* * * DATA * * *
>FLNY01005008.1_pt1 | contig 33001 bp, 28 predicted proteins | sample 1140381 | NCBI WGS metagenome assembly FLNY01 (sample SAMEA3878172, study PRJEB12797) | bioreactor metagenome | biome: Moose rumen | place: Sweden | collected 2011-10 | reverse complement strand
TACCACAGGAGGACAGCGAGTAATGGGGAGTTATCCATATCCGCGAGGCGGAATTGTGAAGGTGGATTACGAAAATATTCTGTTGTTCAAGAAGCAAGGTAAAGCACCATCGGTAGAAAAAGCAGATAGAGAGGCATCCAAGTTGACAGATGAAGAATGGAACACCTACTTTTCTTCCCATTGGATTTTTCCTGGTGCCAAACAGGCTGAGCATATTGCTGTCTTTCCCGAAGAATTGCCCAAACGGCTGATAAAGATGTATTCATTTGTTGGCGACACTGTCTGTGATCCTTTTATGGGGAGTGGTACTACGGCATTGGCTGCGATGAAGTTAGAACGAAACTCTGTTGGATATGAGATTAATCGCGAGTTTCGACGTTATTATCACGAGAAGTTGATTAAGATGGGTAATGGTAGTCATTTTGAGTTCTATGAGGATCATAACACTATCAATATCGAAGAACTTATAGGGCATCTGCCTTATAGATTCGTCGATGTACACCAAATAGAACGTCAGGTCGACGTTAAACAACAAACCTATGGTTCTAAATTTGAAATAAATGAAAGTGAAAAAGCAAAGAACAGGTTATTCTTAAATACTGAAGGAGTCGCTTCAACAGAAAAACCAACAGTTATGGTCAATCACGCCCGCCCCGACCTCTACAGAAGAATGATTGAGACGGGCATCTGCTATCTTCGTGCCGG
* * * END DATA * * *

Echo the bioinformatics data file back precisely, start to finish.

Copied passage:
>FLNY01005008.1_pt1 | contig 33001 bp, 28 predicted proteins | sample 1140381 | NCBI WGS metagenome assembly FLNY01 (sample SAMEA3878172, study PRJEB12797) | bioreactor metagenome | biome: Moose rumen | place: Sweden | collected 2011-10 | reverse complement strand
TACCACAGGAGGACAGCGAGTAATGGGGAGTTATCCATATCCGCGAGGCGGAATTGTGAAGGTGGATTACGAAAATATTCTGTTGTTCAAGAAGCAAGGTAAAGCACCATCGGTAGAAAAAGCAGATAGAGAGGCATCCAAGTTGACAGATGAAGAATGGAACACCTACTTTTCTTCCCATTGGATTTTTCCTGGTGCCAAACAGGCTGAGCATATTGCTGTCTTTCCCGAAGAATTGCCCAAACGGCTGATAAAGATGTATTCATTTGTTGGCGACACTGTCTGTGATCCTTTTATGGGGAGTGGTACTACGGCATTGGCTGCGATGAAGTTAGAACGAAACTCTGTTGGATATGAGATTAATCGCGAGTTTCGACGTTATTATCACGAGAAGTTGATTAAGATGGGTAATGGTAGTCATTTTGAGTTCTATGAGGATCATAACACTATCAATATCGAAGAACTTATAGGGCATCTGCCTTATAGATTCGTCGATGTACACCAAATAGAACGTCAGGTCGACGTTAAACAACAAACCTATGGTTCTAAATTTGAAATAAATGAAAGTGAAAAAGCAAAGAACAGGTTATTCTTAAATACTGAAGGAGTCGCTTCAACAGAAAAACCAACAGTTATGGTCAATCACGCCCGCCCCGACCTCTACAGAAGAATGATTGAGACGGGCATCTGCTATCTTCGTGCCGG